The New Jersey Board of Public Utilities has released a preliminary report on major storm event planning and emergency response by the four regulated Electric Distribution Companies (EDCs). Shortly after Hurricane Irene exited New Jersey, Governor Chris Christie directed BPU President Lee A. Solomon to assess the performance of the EDCs prior to, during and after the storm.

The preliminary report calls for immediate action by the EDCs to improve communications including the addition of staff during storm events to handle expected calls, the use of social media to inform affected customers, and having a full communications plan approved by the BPU in advance. These recommendations are designed to address some of the problems identified during BPU staff’s review of the electric utilities’ responses to Hurricane Irene and the October snow storm. In addition, the report recommends areas warranting further investigation by BPU staff with the assistance of a soon-to-be appointed consultant.

Specifically, BPU recommends improvements in EDC communications with customers, municipal and county officials and Office of Emergency Management (OEM) personnel; acquisition of supplemental crews; prioritization of service restoration; and infrastructure issues affected by vegetation management and substation flooding. In addition, the BPU report recommends the utilities adopt procedures to identify and prioritize service to special needs customers, such as those with health issues and well water dependent customers.

Currently, the state is collecting responses to a Request for Qualifications (RFQ) for an expert consultant. All responses to the RFQ are due by Dec. 20, 2011. A recommendation will be presented to the Board for approval in January.

In the weeks prior to the arrival of Hurricane Irene, which made landfall as a Category 1 hurricane on the morning of Aug. 28, the state already had several heavy rainfalls that saturated the ground and caused rivers to be running high. Rainfall totals from Hurricane Irene totaling between 6 to 12 inches throughout the state caused widespread record flooding that 2 inundated 15 electric substations. Sustained tropical storm force winds covered the majority of the state with gusts up to 75 mph and sustained 70+ mph winds as the eye passed up the coastline. These winds, combined with the saturated ground caused many trees and limbs to fall onto wires. As Hurricane Irene exited the state there was a peak of approximately 930,000 customers without power. Statewide, approximately 1.9 million of the 3.9 million total customers were affected by outages due to this storm at some time during the event. According to the report, PSE&G and JCP&L reported approximately 873,000 and 780,000 customers affected, respectively, while ACE had 273,898 and Rockland Electric had 27,220 affected by Hurricane Irene.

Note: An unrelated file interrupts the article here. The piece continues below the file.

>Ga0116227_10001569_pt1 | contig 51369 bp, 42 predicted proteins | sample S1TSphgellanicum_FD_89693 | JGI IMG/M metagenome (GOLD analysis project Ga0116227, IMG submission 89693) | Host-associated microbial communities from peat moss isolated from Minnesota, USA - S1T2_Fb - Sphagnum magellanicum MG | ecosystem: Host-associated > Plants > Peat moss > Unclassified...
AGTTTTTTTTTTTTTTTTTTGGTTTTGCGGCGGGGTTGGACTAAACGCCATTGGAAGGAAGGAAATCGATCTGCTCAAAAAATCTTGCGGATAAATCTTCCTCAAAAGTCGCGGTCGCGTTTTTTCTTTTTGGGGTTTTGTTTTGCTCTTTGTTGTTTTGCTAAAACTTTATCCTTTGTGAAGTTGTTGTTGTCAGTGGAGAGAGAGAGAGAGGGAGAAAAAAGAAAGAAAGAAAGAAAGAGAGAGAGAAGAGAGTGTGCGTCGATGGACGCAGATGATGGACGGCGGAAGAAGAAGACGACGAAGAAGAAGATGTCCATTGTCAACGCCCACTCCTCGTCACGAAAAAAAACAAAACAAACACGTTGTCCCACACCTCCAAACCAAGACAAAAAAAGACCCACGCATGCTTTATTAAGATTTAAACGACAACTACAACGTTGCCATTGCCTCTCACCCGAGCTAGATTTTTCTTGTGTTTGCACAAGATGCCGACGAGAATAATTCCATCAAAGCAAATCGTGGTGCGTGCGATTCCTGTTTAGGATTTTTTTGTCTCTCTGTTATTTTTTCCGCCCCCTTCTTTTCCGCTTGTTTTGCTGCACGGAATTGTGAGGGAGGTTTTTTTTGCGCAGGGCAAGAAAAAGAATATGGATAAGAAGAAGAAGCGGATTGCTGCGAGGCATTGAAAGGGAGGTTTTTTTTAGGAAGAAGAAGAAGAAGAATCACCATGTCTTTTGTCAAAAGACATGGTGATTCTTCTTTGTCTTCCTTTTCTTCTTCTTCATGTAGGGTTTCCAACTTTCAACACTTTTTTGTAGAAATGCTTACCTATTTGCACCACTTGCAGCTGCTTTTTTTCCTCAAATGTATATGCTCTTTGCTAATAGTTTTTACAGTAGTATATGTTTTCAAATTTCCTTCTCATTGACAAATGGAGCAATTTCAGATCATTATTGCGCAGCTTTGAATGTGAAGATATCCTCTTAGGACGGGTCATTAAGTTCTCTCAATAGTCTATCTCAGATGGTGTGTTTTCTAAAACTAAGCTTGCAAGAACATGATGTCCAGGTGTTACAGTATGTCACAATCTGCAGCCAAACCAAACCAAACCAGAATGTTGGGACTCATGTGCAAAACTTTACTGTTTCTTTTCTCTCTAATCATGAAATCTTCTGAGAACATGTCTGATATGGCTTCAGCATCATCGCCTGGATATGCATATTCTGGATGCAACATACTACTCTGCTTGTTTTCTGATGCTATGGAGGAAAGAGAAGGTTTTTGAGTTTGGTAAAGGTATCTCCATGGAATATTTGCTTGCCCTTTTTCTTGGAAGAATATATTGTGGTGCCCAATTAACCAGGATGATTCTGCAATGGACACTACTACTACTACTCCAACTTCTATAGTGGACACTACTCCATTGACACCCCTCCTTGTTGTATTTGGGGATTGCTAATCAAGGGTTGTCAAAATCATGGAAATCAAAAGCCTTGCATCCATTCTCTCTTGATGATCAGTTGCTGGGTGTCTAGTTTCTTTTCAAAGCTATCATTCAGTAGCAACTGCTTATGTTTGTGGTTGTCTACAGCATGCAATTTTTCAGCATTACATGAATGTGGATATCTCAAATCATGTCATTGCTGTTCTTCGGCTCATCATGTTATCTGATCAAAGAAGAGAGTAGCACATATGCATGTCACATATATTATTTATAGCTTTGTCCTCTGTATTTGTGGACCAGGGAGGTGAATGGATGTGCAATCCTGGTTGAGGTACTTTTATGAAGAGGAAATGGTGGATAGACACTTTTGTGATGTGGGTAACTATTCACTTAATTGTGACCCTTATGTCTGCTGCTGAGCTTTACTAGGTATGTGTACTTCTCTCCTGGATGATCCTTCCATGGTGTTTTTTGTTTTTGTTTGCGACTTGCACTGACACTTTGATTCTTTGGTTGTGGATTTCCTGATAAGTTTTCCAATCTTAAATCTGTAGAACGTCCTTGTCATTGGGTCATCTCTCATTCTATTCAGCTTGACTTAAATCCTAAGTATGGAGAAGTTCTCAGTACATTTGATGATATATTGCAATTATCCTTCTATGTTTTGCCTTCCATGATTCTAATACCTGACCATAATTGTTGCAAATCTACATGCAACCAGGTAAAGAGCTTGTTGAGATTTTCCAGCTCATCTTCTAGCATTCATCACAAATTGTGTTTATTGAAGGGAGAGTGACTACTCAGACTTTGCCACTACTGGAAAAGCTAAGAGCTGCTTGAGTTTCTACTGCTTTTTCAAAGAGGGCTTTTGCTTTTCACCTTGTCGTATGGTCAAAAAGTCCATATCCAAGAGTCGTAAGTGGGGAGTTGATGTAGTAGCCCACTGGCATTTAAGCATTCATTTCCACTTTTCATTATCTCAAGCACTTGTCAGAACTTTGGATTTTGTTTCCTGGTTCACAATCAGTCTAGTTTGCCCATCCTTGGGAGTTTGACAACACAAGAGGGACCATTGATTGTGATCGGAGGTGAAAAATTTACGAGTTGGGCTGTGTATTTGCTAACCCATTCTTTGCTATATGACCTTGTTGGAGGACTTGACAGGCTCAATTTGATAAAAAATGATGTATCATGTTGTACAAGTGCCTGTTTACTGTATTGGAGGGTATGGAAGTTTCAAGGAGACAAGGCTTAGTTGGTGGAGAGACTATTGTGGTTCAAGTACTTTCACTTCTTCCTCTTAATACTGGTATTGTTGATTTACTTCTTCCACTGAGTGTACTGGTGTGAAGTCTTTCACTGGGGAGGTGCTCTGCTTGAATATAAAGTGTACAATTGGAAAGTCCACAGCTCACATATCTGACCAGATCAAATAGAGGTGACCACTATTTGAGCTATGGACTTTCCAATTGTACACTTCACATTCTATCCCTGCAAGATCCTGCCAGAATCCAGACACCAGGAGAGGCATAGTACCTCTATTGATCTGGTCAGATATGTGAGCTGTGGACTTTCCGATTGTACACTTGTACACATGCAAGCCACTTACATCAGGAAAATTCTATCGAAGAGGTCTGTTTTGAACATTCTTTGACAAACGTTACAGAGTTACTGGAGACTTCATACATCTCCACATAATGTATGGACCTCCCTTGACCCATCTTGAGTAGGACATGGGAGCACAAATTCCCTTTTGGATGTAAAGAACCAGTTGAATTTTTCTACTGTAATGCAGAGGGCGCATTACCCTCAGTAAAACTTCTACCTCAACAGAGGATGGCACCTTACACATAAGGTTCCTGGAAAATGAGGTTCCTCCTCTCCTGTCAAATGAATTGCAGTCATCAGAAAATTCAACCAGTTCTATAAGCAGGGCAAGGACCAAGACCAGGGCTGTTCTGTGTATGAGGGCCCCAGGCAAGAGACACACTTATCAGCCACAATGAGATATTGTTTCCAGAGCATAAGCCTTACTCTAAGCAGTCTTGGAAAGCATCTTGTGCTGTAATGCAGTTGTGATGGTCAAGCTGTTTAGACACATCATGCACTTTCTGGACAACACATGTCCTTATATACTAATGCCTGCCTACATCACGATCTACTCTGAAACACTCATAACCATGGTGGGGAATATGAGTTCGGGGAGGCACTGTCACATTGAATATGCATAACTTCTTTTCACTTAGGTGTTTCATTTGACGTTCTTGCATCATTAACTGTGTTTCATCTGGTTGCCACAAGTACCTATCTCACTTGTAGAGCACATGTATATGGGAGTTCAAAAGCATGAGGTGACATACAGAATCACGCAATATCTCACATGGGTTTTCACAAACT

To receive input from the public, elected officials and local OEM officials regarding the EDCs preparations and restoration performance relative to Hurricane Irene, the BPU conducted six public hearings. These hearings were convened in the service territories of each of the EDCs. In addition, three meeting were held with mayors and municipal officials; two meetings were held in JCP&L’s territory, with the third held in PSE&G’s territory. The Board also received numerous letters, calls and emails which were made part of the record and considered as part of this review.

At the hearings, the vast majority of complaints were made with regard to JCP&L’s storm response. To a much lesser extent, complaints involved PSE&G or Rockland Electric. The most predominate complaints concerned communications with mayors and local officials; communications with the public; Estimated Restoration Times (ETRs); prioritization of restoration efforts; infrastructure issues related to system design and/or maintenance; flooding of substations; and, tree damage on the distribution system and effectiveness/ineffectiveness of EDC’s tree trimming practices.